College’s Stoll Park request denied

Located on the south of campus, Stoll Park will remain unconnected to the college. Photo by Jack McConathy, The Campus Ledger

Alessandro DeBrevi

Staff reporter

The college’s request to build a 10-foot emergency egress path connecting the campus to Stoll Park was denied by the Johnson County Parks & Recreation Board of Commissioners.

The Board of Commissioners unanimously decided to deny the college access to the park. This decision was celebrated by neighbors and park-goers who vehemently opposed the college’s attempt to move forward with this project. For many, this plan was reminiscent of the college’s 2004 efforts to take over the park.

“This is a wonderful, amazing part of our community,” said Susan Sears-Gabel at an October listening session held at the college. “I’m distrustful because of the last time around.”

The college maintained that the path would be minimally invasive and used only in the case of an emergency, as Barbara Larson, executive vice president, finance and administrative services, said at the same listening session.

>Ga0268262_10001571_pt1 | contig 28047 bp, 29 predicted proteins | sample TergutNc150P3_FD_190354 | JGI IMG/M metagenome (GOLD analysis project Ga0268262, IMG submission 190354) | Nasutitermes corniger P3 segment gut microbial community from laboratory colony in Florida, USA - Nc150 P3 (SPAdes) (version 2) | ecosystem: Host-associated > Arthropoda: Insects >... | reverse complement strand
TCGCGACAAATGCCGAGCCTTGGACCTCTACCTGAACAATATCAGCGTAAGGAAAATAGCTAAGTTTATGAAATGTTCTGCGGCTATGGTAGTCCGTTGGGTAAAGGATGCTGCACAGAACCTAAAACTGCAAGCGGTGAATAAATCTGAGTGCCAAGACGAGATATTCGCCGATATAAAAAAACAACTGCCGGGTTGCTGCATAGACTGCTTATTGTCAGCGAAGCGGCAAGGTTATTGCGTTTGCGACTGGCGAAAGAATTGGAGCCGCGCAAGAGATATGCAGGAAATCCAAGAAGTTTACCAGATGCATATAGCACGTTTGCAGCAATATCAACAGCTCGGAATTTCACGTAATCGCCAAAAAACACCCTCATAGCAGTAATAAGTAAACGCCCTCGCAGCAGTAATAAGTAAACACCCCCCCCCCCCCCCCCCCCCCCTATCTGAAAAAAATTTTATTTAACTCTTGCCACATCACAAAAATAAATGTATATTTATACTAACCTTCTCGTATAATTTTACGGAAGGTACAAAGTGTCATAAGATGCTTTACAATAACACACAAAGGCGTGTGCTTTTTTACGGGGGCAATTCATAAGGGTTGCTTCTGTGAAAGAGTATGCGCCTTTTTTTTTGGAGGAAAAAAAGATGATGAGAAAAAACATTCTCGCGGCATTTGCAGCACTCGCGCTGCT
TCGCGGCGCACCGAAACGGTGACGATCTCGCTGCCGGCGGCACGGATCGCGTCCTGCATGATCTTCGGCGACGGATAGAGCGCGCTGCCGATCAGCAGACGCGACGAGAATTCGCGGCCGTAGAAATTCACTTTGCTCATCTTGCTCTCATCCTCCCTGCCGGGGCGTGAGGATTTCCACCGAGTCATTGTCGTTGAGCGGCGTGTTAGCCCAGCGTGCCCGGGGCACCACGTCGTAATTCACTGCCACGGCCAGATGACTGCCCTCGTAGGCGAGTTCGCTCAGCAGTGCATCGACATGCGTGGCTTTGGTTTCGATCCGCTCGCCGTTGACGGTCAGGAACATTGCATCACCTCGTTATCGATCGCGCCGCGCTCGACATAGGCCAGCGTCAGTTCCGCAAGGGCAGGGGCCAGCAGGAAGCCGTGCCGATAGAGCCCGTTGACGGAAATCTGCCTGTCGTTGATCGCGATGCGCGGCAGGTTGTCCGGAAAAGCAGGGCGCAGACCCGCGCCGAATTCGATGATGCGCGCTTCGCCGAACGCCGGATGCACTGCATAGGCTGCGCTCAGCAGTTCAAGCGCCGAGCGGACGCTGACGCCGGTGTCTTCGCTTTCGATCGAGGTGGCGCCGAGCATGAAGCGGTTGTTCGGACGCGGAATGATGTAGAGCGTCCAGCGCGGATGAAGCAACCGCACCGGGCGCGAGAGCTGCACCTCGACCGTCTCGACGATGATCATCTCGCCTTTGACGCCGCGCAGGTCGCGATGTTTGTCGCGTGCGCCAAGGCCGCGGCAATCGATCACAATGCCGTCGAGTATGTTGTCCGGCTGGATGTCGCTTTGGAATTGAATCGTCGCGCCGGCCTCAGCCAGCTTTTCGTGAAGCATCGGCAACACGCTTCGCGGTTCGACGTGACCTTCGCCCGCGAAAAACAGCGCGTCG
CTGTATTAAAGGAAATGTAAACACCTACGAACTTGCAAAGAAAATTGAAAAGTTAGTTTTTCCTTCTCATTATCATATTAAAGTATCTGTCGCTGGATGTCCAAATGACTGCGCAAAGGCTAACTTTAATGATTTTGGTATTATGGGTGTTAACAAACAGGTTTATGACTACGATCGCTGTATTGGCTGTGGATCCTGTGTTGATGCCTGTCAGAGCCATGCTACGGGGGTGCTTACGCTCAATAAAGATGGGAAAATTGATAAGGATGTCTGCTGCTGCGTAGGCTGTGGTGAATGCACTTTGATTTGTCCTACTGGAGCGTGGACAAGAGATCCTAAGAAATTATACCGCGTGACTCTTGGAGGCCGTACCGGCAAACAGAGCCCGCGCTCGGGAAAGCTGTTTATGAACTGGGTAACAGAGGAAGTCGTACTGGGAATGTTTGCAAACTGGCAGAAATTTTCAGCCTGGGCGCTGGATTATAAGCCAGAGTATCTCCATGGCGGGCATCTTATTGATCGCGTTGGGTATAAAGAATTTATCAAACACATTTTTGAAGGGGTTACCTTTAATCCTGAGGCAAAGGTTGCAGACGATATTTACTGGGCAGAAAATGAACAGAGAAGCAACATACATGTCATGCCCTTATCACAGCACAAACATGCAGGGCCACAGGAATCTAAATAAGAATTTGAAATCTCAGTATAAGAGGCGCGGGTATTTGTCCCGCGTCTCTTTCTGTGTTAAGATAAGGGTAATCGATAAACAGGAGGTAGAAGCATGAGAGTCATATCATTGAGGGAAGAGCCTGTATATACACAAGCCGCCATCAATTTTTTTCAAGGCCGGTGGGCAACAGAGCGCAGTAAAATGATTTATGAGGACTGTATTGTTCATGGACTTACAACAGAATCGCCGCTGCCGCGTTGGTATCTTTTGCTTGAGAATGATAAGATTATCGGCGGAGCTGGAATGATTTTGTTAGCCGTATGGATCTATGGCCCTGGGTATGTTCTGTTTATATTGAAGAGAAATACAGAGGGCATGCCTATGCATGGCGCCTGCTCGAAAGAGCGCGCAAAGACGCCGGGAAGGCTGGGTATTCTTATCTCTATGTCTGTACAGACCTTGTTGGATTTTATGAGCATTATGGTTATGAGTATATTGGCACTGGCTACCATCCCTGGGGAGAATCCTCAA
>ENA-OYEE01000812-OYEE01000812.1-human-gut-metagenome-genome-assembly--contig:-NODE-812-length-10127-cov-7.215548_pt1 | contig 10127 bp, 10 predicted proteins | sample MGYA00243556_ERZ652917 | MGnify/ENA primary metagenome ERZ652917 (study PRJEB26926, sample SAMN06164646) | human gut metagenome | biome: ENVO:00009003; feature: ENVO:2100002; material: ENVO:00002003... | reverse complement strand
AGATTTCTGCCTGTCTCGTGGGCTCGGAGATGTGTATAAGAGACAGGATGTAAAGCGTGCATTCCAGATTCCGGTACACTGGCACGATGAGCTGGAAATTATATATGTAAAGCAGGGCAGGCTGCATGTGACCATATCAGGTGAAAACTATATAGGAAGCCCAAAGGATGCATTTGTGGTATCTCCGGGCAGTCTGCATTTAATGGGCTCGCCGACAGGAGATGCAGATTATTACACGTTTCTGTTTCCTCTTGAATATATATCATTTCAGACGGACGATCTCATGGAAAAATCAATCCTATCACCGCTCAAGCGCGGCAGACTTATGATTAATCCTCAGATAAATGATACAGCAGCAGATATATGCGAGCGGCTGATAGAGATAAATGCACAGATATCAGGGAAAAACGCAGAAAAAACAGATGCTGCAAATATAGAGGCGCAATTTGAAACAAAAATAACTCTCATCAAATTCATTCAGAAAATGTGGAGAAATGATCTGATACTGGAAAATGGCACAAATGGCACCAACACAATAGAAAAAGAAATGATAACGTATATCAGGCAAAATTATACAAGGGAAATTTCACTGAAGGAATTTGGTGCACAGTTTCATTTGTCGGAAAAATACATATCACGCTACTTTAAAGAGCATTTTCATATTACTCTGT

“The emergency access route would be used only in catastrophic events such as a gas explosion, following a tornado where a portion of the campus might be destroyed, or regular exits blocked or an evacuation following a violent intruder,” said Larson. “This is not for use for graduations, special events or overflow parking.”

Adversaries of this plan still maintained that the college should not be allowed to interfere with the park. Among those who voiced their opinion throughout the process was MaryAnn Stoll Adams, wife of the late Thomas S. Stoll, for whom the park is named.

“I question the integrity of Johnson County Community College on this issue,” said Stoll. “I understood that they had an earlier master plan which included road access through the park. I think this is just another way of accomplishing that goal. Which would greatly disappoint me and my husband’s memory”

Chris Gray, Associate Vice President of Marketing and Communications, said the college maintains that the path is the best option and that it is not a foot in the door to gain control of the park in the future.

“While we are disappointed [with] the current decision, we will continue to look for opportunities to enhance safety and security on campus at [the college] and [for] our surrounding neighbors with an ingress [or] egress,” said Gray.

In the end, Stoll and many other concerned citizens got their wish as the college was rejected by the Parks & Recreation Board. The proposal was voted down 6-0.



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